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March 3, 2010 | By Mark Z. Barabak
Texas Gov. Rick Perry cruised to an easy victory Tuesday night in a bitterly fought GOP primary that pitted him against the state's popular U.S. senator and an insurgent running as a favorite of the tea party movement. Sen. Kay Bailey Hutchison conceded less than an hour after polls closed, bringing an abrupt finish to one of the most highly anticipated contests of the 2010 primary season. The victory gives Perry plenty of time before November to unify Republicans. With nearly 92% of precincts reporting, Perry held 51% of the vote to Hutchison's 30%, enough to avoid an April 13 runoff.
June 26, 2013 | By Scott Collins
Wendy Davis became a media star Tuesday, even though the major TV networks barely mentioned her. The 50-year-old Texas state senator waged a 10-hour-plus filibuster in Austin aimed at blocking a bill that would ban abortions at 20 weeks and force the state's abortion clinics to upgrade or close. In a dramatic example of the disconnect between social and mainstream media, Twitter and Facebook were aflame with arguments over the filibuster as it was happening, while TV news networks generally paid little or no attention, at least at first.
June 29, 2006 | David G. Savage, Times Staff Writer
The Supreme Court gave politicians legal license Wednesday to aggressively redraw election districts to benefit the party in power, as it upheld the mid-decade redistricting plan engineered by former House Majority Leader Tom DeLay and other Texas Republicans. By clever line-drawing, DeLay and the Texas Legislature -- with both houses newly under GOP control in 2003 -- remade its delegation in Congress, turning a 17-15 Democratic majority into a 21-11 Republican majority in 2004.
September 11, 2006 | Lianne Hart, Times Staff Writer
At a campaign stop last week, congressional candidate Shelley Sekula-Gibbs asked a group of women who own businesses to vote for her twice in November: once in a special election to fill the unexpired term of former House Majority Leader Tom DeLay, and again in the general election as the Republican write-in candidate running for the full two-year term.
July 6, 2003 | Frank del Olmo, Frank del Olmo is associate editor of The Times.
Last year I took some flak for accusing several Latinos in the state Legislature of making a deal with the devil. I could gloat now that I've been proved right by the budgetary chaos and ideological extremism that dominate politics in Sacramento, but I won't. The spectacle is just too sad -- and is spreading to other states. The "devil" I referred to was a sharp political consultant named Michael Berman, the younger brother of Rep. Howard Berman (D-North Hollywood).
February 24, 2006 | Edward Blum, EDWARD BLUM is a visiting fellow at the American Enterprise Institute and the author of the forthcoming book, "How It Works in the Real World: The Consequences of the Voting Rights Act on Voting and Elections."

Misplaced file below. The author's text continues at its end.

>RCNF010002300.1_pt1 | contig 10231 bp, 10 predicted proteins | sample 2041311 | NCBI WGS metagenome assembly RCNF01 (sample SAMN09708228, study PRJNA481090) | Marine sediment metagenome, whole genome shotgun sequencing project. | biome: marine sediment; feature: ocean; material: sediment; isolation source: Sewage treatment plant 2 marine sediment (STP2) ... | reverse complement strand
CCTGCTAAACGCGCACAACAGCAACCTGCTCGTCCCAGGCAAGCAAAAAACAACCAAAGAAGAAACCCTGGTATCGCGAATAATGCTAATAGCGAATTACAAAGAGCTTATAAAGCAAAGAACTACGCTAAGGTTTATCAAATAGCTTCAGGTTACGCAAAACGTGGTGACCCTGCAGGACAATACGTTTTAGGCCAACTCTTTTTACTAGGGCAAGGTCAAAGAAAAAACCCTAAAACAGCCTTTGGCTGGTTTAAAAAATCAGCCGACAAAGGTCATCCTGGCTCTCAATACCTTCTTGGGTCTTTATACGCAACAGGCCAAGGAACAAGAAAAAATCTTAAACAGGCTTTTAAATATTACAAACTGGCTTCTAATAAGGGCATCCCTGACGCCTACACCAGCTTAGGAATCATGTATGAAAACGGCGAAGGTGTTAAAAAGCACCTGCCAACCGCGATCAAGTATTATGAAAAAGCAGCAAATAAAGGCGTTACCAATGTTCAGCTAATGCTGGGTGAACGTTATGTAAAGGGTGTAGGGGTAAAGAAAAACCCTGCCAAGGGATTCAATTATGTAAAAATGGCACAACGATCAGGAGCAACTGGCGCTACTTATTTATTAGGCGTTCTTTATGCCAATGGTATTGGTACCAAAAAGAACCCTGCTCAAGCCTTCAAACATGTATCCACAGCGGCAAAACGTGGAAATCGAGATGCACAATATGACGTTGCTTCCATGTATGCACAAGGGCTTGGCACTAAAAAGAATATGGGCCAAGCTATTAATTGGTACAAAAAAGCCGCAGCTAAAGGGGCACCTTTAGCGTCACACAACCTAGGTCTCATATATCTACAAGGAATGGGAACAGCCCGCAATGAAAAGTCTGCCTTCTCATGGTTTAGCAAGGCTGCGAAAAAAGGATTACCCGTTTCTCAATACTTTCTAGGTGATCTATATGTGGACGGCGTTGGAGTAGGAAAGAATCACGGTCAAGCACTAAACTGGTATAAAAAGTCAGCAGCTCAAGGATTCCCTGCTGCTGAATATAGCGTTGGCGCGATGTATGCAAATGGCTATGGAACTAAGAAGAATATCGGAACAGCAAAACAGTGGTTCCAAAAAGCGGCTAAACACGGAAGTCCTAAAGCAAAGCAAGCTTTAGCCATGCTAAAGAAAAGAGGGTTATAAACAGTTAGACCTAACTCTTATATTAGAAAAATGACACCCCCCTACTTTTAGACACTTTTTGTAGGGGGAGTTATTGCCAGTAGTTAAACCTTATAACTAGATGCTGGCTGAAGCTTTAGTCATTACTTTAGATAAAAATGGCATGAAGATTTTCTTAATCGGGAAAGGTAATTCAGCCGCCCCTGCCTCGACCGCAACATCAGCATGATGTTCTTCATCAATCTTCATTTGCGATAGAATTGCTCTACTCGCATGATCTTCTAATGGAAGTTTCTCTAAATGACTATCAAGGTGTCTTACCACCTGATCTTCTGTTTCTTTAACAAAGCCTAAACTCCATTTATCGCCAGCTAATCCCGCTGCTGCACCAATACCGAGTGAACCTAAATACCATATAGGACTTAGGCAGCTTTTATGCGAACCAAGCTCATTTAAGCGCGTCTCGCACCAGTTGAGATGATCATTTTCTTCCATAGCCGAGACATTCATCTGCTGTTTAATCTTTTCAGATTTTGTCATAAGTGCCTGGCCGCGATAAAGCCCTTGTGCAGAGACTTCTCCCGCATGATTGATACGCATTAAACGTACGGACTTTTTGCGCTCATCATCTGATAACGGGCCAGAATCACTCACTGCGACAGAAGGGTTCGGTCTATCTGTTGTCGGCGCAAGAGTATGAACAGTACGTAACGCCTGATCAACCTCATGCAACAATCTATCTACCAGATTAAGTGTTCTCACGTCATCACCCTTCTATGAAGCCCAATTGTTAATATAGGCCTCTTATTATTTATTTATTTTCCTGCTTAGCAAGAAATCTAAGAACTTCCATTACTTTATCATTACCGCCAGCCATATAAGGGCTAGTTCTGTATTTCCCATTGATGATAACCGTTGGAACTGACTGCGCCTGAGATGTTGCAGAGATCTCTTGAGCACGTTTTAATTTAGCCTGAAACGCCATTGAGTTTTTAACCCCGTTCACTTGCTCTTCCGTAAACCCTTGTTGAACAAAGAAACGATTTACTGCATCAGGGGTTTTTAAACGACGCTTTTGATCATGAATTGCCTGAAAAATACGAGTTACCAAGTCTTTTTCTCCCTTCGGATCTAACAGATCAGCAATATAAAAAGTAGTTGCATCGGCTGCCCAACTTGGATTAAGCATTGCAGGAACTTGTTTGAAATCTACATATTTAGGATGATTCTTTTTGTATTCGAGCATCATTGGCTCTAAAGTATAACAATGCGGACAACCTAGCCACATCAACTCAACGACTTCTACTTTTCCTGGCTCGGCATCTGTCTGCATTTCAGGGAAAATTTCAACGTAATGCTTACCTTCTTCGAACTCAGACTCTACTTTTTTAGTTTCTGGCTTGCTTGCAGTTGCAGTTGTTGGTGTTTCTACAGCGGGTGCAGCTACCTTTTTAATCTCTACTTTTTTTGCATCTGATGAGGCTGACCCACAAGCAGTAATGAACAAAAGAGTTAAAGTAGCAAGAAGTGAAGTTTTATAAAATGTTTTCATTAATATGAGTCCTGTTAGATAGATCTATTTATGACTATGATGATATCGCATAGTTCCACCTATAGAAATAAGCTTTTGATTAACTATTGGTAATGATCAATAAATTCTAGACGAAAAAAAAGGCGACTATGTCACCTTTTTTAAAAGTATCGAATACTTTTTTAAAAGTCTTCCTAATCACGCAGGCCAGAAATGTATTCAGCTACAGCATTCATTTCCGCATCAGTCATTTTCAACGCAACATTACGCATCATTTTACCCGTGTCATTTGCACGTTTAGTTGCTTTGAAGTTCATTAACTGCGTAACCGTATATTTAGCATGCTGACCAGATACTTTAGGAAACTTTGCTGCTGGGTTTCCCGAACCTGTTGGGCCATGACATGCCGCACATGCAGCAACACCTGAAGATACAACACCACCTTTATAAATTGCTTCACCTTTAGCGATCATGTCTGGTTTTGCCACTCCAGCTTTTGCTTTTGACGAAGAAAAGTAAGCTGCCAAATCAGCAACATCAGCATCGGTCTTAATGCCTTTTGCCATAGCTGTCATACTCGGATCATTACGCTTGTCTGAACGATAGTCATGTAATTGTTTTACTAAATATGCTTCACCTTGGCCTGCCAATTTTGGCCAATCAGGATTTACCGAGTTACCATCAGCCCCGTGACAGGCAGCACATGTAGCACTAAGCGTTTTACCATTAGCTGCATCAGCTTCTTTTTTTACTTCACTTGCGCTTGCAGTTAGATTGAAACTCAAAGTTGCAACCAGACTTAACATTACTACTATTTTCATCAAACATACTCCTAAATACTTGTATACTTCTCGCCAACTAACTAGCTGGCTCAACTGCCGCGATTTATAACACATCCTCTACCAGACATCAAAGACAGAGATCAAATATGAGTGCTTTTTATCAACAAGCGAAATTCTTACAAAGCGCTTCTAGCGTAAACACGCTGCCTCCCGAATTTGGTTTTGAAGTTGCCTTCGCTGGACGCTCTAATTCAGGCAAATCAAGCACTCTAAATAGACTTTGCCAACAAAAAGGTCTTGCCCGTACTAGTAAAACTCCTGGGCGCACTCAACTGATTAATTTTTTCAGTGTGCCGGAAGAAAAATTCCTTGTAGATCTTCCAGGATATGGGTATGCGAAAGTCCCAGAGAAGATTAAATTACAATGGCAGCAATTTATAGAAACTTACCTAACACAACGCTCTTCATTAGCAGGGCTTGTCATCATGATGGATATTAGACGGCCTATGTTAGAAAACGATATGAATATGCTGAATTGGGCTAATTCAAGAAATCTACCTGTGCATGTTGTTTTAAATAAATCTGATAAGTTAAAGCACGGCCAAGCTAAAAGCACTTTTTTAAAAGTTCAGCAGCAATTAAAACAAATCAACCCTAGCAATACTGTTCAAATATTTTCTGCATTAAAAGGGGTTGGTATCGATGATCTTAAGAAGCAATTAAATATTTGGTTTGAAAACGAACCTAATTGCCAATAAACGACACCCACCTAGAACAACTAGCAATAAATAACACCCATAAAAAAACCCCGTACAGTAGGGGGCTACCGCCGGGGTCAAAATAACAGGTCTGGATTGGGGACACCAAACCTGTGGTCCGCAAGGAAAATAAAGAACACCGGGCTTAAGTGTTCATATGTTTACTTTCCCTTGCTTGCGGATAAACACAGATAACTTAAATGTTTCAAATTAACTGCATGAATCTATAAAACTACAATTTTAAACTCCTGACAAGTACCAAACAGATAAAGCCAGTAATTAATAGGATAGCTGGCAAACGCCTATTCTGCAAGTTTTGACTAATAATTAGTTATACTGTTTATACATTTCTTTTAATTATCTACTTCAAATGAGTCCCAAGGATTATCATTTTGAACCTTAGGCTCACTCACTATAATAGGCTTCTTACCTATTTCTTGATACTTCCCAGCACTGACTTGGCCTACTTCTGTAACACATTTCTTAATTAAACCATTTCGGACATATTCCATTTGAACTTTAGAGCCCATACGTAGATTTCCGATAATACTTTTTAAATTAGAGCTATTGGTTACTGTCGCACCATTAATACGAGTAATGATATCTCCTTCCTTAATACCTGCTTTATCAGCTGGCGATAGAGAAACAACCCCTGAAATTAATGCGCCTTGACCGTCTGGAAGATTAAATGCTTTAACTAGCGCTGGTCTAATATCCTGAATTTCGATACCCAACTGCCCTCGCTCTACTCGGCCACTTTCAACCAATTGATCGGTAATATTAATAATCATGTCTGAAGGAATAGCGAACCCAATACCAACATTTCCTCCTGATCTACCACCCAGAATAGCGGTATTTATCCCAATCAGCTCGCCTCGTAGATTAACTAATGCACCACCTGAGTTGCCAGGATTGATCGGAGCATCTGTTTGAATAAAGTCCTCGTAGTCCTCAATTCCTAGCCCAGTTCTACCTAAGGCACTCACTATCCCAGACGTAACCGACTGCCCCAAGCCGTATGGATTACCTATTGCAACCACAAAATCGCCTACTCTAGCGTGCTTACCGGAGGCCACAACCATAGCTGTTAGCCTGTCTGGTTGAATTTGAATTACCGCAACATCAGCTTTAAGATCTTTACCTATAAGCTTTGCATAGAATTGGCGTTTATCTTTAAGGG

IN A WEEK OR SO, the U.S. Supreme Court will again sink its teeth into the question of partisan gerrymandering when it hears arguments in the now-infamous, Tom DeLay-inspired Texas congressional redistricting case. Just two years ago, the justices tried to take a bite out of a similar case from Pennsylvania but found that they were so hopelessly fractured on legal doctrine they couldn't produce a majority opinion.
October 2, 2005 | Ethan Rarick, ETHAN RARICK, acting director of the Center on Politics at the UC Berkeley Institute of Governmental Studies, is the author of "California Rising: The Life and Times of Pat Brown" (UC Press, 2005).
THE BIG PROBLEM with Proposition 77, Gov. Arnold Schwarzenegger's ballot measure to create a new system for drawing legislative and congressional boundaries, is that it's much too fair. Well, there are other flaws too, beginning with the fact that the initiative would require an immediate redistricting, to be completed too hastily using 2000 census data made musty by half a decade of frenetic growth in California.
February 26, 2006 | David G. Savage, Times Staff Writer
The Supreme Court will take up states' rights -- of both the blue- and red-state variety -- in a pair of election-law cases to be heard this week that could have a big impact on the future of American politics. Tiny Vermont, a true blue state, hopes to restore small-town democracy by greatly limiting the role of money in politics. If its new spending caps win before the high court, they could change how campaigns are conducted across the nation.
September 25, 1985 | ROBERT SHOGAN, Times Political Writer
In a glum assessment of national economic conditions, Sen. Pete Wilson (R-Calif.) said Tuesday that because of congressional concern about trade issues and the budget deficit, the chances of enacting any tax changes are "very slim" this year and "fatter, but not robust" for 1986. At a breakfast session with reporters and editors of The Times' Washington Bureau, Wilson said he could detect "no great groundswell" of support for tax revision, one of President Reagan's top domestic priorities.
August 24, 2004 | Nick Anderson, Times Staff Writer
President Bush assailed John F. Kerry's record as a senator in two new television commercials Monday, amid ongoing controversy over other Republican-backed attacks on the Democratic presidential nominee's record during the Vietnam War. One of the new Bush advertisements, airing on national cable channels and in local broadcast markets in several key states, depicts Kerry as a longtime backer of tax increases for the middle-class.
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